The Power of Geography: Ten Maps That Reveal the Future of Our World was published this year (2021) and is a sequel to Prisoners of Geography which I wrote about here.
In that book Tim Marshall focused on the fact that geography has played a major role in history. In this new book he explores ten different regions and the power they hold in the shaping of our future.
These regions are: Australia, Iran, Saudi Arabia, The United Kingdom, Greece, Turkey, The Sahel (a region I was totally ignorant of), Ethiopia, Spain and Space.
The Power Of Geography covers some very diverse countries with complicated histories – a whole book could be written about just Iran alone when you consider the upheaval and changes there even in recent times. There’s a lot of ground to cover and I think that’s the reason I found this book generally wasn’t as tightly written as the previous one. There are some chapters where this wasn’t the case – Turkey and Ethiopia, for instance, which were more compact. In spite of the sense of overwhelm at times (I’m thinking of you, Saudia Arabia),The Power of Geography is an interesting and informative book.
We tend to think of China and Australia being relatively close to each other but Tim Marshall points out that the map most of us use, the Mercator, distorts our view of the world. He suggests the different perspective to be had from the use of a Waterman map, noting the fact that Beijing is as close to Warsaw as it is to Canberra but it is China that is regarded as our close neighbour.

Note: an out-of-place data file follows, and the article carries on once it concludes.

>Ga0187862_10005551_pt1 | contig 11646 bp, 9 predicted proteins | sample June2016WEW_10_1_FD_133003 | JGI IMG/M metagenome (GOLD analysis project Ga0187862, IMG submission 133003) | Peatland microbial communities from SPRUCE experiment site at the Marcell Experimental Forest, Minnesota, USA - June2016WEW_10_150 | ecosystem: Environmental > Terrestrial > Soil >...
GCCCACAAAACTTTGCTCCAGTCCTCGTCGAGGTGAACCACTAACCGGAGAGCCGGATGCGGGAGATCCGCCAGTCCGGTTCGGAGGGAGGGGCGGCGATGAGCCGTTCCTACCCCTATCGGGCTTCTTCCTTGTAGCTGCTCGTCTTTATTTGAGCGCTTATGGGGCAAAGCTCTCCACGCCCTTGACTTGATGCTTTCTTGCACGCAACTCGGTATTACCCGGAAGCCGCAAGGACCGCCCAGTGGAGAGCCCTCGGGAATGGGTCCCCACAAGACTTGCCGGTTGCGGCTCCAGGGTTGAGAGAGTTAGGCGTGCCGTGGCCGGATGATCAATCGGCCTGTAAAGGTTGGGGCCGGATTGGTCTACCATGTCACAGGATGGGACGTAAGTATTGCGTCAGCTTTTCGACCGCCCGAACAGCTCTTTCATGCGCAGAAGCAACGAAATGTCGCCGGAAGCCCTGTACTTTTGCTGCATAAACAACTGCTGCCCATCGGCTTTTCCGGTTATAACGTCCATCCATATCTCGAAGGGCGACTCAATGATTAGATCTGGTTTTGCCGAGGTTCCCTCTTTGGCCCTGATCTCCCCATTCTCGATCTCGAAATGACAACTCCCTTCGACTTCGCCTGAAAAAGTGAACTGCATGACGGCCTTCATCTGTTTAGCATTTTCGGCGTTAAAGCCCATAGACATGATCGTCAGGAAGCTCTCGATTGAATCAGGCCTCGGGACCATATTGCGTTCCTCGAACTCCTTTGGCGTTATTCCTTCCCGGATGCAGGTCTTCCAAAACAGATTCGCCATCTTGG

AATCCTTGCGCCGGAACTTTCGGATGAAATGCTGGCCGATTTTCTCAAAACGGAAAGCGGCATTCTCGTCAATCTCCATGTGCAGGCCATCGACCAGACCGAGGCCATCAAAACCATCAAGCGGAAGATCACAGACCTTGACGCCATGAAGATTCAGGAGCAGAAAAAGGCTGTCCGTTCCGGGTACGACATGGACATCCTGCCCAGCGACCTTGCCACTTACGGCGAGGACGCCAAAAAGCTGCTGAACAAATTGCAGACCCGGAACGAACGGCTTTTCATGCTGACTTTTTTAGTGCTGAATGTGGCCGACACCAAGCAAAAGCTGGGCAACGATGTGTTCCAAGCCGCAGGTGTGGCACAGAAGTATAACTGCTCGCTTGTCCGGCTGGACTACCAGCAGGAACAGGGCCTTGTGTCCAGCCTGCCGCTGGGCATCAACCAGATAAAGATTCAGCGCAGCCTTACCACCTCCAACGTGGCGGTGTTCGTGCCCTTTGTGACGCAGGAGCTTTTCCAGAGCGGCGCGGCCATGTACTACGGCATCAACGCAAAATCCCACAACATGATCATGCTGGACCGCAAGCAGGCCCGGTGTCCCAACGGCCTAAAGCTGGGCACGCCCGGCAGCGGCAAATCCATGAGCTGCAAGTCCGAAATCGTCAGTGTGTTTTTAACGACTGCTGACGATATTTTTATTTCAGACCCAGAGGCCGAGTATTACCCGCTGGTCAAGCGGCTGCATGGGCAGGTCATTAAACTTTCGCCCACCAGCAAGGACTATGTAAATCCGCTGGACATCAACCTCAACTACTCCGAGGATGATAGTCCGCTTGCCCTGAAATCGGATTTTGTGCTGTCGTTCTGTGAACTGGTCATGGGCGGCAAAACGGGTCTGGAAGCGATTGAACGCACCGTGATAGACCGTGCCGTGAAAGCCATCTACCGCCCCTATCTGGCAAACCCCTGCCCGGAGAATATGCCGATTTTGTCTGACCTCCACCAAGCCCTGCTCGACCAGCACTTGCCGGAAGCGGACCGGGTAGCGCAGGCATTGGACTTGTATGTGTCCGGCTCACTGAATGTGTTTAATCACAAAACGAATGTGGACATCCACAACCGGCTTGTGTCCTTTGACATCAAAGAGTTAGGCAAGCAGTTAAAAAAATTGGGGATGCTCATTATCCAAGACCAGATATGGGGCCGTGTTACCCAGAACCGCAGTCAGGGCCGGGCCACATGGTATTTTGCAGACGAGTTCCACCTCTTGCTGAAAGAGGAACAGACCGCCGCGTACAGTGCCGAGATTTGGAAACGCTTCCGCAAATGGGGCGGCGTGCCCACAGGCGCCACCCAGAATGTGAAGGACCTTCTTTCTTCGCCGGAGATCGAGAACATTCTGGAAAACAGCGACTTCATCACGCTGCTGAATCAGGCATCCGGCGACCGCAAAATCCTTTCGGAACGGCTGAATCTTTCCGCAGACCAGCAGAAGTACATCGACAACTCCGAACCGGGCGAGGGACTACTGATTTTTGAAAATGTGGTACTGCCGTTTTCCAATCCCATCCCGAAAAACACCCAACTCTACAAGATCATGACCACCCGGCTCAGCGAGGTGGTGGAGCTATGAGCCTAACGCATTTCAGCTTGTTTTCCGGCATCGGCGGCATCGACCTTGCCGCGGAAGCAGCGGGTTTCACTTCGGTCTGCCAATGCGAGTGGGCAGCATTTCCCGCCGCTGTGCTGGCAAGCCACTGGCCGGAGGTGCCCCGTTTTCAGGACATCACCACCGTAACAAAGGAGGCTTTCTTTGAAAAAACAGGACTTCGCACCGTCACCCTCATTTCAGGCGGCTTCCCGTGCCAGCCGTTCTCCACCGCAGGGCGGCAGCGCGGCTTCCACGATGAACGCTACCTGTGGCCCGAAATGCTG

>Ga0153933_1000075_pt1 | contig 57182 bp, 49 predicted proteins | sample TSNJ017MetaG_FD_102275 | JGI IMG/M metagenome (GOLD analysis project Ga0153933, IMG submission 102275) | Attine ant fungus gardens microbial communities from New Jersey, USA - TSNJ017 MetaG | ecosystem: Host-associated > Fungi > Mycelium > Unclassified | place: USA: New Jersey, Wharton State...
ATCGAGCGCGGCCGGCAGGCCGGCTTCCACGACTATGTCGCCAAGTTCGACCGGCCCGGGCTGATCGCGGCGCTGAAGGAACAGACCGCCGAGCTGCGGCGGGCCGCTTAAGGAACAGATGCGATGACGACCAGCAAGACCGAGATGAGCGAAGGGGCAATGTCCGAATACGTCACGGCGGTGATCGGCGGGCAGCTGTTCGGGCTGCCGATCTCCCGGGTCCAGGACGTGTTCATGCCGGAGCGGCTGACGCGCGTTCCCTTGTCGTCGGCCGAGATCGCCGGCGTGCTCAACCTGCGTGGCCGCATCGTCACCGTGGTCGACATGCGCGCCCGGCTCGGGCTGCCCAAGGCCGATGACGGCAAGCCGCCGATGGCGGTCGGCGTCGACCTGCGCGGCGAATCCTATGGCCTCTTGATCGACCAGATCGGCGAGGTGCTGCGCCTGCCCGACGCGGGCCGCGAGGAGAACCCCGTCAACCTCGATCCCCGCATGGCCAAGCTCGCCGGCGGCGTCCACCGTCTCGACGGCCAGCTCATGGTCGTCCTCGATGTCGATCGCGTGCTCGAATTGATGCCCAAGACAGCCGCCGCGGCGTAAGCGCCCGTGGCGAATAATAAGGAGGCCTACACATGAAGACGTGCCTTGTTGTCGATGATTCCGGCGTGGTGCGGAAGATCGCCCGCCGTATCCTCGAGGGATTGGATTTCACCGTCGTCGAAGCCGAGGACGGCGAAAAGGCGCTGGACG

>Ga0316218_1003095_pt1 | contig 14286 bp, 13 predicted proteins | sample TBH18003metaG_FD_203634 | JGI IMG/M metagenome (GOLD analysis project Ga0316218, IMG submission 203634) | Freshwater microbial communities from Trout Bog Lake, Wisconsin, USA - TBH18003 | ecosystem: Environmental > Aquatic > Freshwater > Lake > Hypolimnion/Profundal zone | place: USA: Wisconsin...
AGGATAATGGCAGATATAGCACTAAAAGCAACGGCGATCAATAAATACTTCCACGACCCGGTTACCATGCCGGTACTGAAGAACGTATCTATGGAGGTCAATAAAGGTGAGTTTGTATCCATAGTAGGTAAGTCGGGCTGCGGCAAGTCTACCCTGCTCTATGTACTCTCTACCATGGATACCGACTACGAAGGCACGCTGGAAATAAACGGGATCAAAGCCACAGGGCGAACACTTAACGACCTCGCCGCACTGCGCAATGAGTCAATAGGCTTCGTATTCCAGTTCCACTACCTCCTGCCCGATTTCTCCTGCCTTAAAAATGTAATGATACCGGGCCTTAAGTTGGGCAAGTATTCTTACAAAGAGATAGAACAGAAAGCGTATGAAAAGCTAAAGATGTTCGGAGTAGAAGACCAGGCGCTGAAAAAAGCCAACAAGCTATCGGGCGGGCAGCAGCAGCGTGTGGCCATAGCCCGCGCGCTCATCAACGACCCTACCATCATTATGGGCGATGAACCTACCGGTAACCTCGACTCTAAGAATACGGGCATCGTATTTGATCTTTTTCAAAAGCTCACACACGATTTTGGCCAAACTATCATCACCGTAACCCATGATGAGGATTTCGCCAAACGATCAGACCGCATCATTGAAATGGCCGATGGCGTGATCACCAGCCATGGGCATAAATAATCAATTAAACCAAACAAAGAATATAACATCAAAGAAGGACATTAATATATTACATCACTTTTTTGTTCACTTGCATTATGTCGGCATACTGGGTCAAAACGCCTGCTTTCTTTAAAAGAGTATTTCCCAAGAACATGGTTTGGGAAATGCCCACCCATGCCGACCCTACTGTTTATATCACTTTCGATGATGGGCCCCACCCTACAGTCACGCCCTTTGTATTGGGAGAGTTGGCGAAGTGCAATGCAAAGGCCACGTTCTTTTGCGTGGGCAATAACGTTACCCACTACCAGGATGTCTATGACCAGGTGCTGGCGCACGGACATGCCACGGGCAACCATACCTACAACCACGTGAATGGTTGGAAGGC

I learned that Australia, along with New Zealand, the USA, the UK and Canada is a member of what is probably the world’s most efficient intelligence-gathering network: ‘Five Eyes.’ I asked my husband if he knew about this and he did. He also knows where the Sahel is, which shouldn’t have surprised me – he has a mind like a steel trap on more modern history.
I know a little bit about Iran from teaching ESL to a couple who left that country and resettled here. Apparently it was not until 1935 that the land of Persia became known as Iran but everyone I’ve met from Iran (and all of them were born decades after the name change) describe themselves as Persian.
What a complicated and confusing history! Saudi Arabia was created in the twentieth century. Its population then was about two million, and most of them were nomads. Now there are 34 million people living there.
Marshall describes the rise of Al-Qaeda, Osama Bin Laden and the various members of the royal family, notably, Crown Prince Mohammed bin Salman who is reigning now.
The chapter starts with a quick overview of the UK’s history, beginning with the Greek explorer Pytheas, through the Roman occupation, Viking invasions, the Battle of Hastings, the rise of the British Empire, the two World Wars, up to the present and Brexit.
He considers the question of Scottish independence and the complications that would result – for example, if Scotland insisted that the Royal Navy remove its nuclear-armed submarines from their base at Faslane on the west coast.